The Paper: What are you looking forward to most about Vermont?

del Pozo: The idea that I can live in a place that offers as much in the outdoors as Cold Spring, but with a five-minute commute to work each way, versus travel to the city. Being a cop is the best job I can think of. Leading cops is second best — and being the lead cop in a place like Burlington is too good to pass up.

The Paper: Will you miss NYC?

del Pozo: New York City will always be in my blood no matter where I am. What I love is that it’s a place where someone like my dad can come from Cuba and offer his kid an opportunity to do things like become a cop, travel the world and get a fancy master’s degree. There are not many cities like that. I’ll really miss Grand Central Station — the feeling that I’m at the center of something so immense — yet just a train ride away from this special little community.

The Paper: You’re a Brooklyn guy. What does your favorite pizza look like?

del Pozo: It’s a New York round slice, crispy crust, with nothing on it. It’s all in the quality of the three basic ingredients. There are probably a thousand good spots in NYC. Vermont? I’ll let you know. I’m optimistic.

The Paper: What was the last book you read for fun?

del Pozo: The Emerald Light in the Air by Donald Antrim. Why he was named a MacArthur “Genius” was clear to me after the first few pages, and it changed some of my ideas about prose style after a long bout of Cormac McCarthy.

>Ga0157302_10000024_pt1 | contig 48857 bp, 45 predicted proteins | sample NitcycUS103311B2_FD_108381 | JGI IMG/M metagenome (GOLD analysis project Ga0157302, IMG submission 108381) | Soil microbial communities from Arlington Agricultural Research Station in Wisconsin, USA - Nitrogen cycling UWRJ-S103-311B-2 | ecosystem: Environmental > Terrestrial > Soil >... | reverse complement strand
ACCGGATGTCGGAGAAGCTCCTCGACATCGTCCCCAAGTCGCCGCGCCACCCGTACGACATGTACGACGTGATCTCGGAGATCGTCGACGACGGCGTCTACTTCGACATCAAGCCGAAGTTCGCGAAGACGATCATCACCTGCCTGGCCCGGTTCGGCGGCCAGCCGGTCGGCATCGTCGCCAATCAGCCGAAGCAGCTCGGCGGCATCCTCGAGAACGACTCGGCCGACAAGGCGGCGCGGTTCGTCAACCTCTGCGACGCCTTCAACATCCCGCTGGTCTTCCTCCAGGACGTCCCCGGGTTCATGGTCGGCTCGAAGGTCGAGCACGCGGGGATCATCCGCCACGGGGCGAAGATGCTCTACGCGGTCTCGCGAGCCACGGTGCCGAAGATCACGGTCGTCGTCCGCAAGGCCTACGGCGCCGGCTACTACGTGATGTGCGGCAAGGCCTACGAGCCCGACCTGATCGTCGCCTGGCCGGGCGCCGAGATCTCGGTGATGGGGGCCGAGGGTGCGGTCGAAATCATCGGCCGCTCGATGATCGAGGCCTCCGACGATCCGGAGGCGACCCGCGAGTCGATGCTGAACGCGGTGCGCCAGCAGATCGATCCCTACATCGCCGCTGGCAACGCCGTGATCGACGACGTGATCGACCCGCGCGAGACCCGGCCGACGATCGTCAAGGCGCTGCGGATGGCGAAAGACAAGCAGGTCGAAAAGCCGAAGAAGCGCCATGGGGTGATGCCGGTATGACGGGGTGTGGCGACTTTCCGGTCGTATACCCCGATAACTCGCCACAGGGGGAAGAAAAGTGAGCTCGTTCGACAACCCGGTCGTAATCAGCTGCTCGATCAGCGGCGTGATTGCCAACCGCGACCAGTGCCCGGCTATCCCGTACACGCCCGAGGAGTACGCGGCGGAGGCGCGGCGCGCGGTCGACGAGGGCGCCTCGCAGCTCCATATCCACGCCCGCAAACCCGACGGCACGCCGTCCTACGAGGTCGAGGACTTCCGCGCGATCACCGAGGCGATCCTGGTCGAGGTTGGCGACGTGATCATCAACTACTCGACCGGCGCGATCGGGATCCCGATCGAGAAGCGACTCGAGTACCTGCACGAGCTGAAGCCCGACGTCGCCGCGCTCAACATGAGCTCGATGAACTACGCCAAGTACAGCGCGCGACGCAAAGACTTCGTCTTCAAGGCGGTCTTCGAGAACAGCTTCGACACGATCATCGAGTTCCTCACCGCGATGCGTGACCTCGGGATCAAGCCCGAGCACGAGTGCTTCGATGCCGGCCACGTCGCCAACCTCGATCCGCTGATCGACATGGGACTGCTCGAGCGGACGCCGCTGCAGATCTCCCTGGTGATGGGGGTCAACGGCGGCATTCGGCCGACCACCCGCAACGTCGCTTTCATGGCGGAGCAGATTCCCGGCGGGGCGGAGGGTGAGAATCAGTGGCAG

The Paper: Where do your interests lie, beyond police work?

del Pozo: Videography. There was a domestic violence incident that really made an impression on me. I teamed up with some creative friends to make a film about it. It was shot in the Bronx and is now in post production. Depending how it looks you might see it — or you might not.

The Paper: Last but not least, what will you miss about Cold Spring and Nelsonville?

del Pozo: This is a village in every sense of the word. You really get to know your friends and neighbors in a place like this. I will really miss the community — the passion that people have about living here. But, we’re leaving some family behind; there will always be a reason to come back.

Brandon del Pozo begins his duties as Burlington’s chief of police in September.

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One Response to "The Paper Interviews: Brandon del Pozo"

  1. Kathleen E. Foley   August 2, 2015 at 1:20 pm

    Nice piece, Mike. Brandon, maybe you could stay present in Philipstown by writing a periodic review column for .info — Brandon’s Books? Think about it. Best to you, lovely Sarah, and the boys!